NHS guidelines that advise a man to eat 2500 calories a day and a woman to eat 2000 to maintain weight, are seriously flawed and may be partly responsible for the obesity epidemic say researchers.
Kate Walker from Diabetes and You, which studies Obesity and it’s medical consequences in order to deliver programs to diabetics, found that following the NHS advice was damaging to most people because they are based on Mr/Mrs average, the problem being that only a tiny proportion of people are anywhere near “average”. Kate insists that the idea that a 4ft 10 Jockey should eat the same food as the heavyweight champion of the world is farcical, the guidelines fail to take account of the fact that everyone is different.
“the whole concept of calories as a measure of food value is flawed. “
Calories are meaningless because the way in which the calorific values of foods are determined bears absolutely no relation to the way our bodies process them. Humans break down food with enzymes and bacteria in a chemical process that releases the energy in food and, more importantly, the nourishment. To determine the calorific value of food, the product is incinerated at high temperatures using electricity in a Bomb Calorimeter. Our bodies simply don’t work like that.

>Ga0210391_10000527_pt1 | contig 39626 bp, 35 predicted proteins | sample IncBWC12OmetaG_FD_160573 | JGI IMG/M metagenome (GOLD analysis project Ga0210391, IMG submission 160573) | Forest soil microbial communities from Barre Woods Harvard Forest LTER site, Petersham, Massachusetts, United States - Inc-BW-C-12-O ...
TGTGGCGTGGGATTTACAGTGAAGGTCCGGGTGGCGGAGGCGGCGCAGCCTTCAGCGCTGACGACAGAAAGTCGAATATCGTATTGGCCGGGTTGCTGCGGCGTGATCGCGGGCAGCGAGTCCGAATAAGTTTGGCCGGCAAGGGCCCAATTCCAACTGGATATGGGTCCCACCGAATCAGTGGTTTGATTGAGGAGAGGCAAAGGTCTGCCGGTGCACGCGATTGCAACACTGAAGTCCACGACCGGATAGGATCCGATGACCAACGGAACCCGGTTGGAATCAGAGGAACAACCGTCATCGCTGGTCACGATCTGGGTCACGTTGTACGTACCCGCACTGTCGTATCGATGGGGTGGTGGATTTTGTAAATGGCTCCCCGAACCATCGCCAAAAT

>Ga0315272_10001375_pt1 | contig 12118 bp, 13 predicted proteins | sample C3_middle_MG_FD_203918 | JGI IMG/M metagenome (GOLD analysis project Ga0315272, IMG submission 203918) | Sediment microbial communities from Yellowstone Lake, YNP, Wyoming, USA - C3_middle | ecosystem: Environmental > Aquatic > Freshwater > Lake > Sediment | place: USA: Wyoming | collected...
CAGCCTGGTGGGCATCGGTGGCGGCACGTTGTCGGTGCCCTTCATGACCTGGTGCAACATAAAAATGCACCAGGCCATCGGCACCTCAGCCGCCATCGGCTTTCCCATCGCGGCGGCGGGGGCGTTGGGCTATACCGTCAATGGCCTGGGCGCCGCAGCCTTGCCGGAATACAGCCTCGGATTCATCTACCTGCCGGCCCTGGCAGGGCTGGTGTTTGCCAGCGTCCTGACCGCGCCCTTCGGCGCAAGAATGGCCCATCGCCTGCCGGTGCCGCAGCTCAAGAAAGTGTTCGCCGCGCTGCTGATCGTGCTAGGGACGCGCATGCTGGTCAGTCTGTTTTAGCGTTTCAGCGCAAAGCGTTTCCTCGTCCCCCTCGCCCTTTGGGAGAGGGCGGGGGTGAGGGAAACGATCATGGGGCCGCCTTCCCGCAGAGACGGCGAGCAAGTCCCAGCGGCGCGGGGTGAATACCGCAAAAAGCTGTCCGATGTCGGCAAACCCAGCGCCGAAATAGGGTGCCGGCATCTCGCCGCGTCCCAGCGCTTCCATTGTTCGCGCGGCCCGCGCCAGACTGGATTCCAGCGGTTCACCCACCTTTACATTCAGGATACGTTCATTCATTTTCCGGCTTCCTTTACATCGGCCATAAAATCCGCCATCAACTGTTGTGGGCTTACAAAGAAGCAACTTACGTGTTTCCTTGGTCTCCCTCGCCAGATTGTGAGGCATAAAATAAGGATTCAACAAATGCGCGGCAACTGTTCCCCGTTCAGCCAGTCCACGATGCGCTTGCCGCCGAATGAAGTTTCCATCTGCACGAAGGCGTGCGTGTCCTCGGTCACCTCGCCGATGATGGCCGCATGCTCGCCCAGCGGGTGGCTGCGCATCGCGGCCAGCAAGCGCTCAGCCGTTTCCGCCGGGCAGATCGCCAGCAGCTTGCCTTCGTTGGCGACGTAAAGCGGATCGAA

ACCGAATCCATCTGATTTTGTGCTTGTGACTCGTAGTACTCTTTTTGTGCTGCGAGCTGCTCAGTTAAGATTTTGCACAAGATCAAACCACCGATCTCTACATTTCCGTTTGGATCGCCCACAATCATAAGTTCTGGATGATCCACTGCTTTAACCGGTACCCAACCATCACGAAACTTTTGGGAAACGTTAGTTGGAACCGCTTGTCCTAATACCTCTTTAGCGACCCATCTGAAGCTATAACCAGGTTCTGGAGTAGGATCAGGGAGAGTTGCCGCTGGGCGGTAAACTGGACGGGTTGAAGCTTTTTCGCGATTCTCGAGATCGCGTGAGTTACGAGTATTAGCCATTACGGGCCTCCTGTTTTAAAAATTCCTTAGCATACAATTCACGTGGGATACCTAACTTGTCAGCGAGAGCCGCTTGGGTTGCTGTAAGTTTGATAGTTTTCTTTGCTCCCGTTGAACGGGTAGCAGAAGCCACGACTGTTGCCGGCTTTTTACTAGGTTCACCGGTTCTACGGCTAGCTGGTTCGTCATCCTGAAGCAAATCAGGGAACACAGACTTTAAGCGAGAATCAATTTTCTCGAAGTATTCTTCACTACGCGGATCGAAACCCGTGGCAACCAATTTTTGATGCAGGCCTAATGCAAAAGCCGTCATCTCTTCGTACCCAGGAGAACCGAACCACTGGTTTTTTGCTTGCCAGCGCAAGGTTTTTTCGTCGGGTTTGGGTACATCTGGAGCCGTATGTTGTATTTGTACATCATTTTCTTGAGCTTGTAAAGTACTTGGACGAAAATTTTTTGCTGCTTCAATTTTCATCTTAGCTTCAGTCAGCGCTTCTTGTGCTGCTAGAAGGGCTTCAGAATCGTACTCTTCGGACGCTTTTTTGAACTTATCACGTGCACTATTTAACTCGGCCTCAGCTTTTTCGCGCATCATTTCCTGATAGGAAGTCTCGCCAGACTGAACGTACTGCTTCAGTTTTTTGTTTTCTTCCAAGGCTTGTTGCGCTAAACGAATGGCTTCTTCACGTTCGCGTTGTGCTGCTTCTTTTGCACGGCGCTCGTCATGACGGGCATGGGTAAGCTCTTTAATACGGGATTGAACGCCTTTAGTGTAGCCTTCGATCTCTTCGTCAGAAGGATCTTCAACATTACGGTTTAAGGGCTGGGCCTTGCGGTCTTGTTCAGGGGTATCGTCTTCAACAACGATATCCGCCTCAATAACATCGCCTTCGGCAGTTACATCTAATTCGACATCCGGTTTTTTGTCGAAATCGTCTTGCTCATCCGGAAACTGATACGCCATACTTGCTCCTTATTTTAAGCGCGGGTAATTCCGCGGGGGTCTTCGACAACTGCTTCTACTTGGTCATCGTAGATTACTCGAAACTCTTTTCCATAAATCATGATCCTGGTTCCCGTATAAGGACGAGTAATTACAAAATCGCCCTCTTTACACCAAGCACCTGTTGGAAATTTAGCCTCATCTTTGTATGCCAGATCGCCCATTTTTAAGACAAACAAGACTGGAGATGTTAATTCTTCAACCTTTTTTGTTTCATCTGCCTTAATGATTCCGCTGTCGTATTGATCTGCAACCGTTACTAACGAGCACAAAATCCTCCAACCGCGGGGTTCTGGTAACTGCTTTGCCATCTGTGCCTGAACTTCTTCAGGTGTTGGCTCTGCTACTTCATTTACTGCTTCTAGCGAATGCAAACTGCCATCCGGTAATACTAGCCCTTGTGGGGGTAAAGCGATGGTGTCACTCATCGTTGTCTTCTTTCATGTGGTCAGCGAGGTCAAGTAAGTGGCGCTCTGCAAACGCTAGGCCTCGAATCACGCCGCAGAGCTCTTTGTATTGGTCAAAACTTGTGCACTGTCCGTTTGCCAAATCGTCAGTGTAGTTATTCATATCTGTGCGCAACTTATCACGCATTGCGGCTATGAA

Steve Moylan from the web site BeNiceToYou.com said “Calories are nothing more than an unreliable measure of the energy potential in our food and bear absolutely no relation at all to how nourishing the food is. All foods contain calories to one degree or another, but not all foods contain nourishment. The wood that the desk in front of me is made from contains calories, but does that mean we should eat it? No! Forget calories, think nourishment. Nourishment is the minerals, vitamins and trace elements the body needs to build and replace the 3 million cells in the body that die every second. Calories don’t build cells.”
He continued “Junk food is called junk because it contains nothing of value to the body. There are many very high calorie foods that contain little or no nourishment and these tend to be manufactured foods. However, there are just as many low and high calorie foods that are packed with nourishment and these tend to be the more natural products”.
It doesn’t matter how many calories there are in the food we eat, the important thing is how much nourishment we are able to extract from the food. If we want to slim down as a nation and reverse the diabetes trend, we need to see our food differently. Food manufacturers like us to count calories because, when we do, that tends to be all we see. But counting calories doesn’t work because calories don’t matter. We need to look beyond the calories and see the nourishment in our food.
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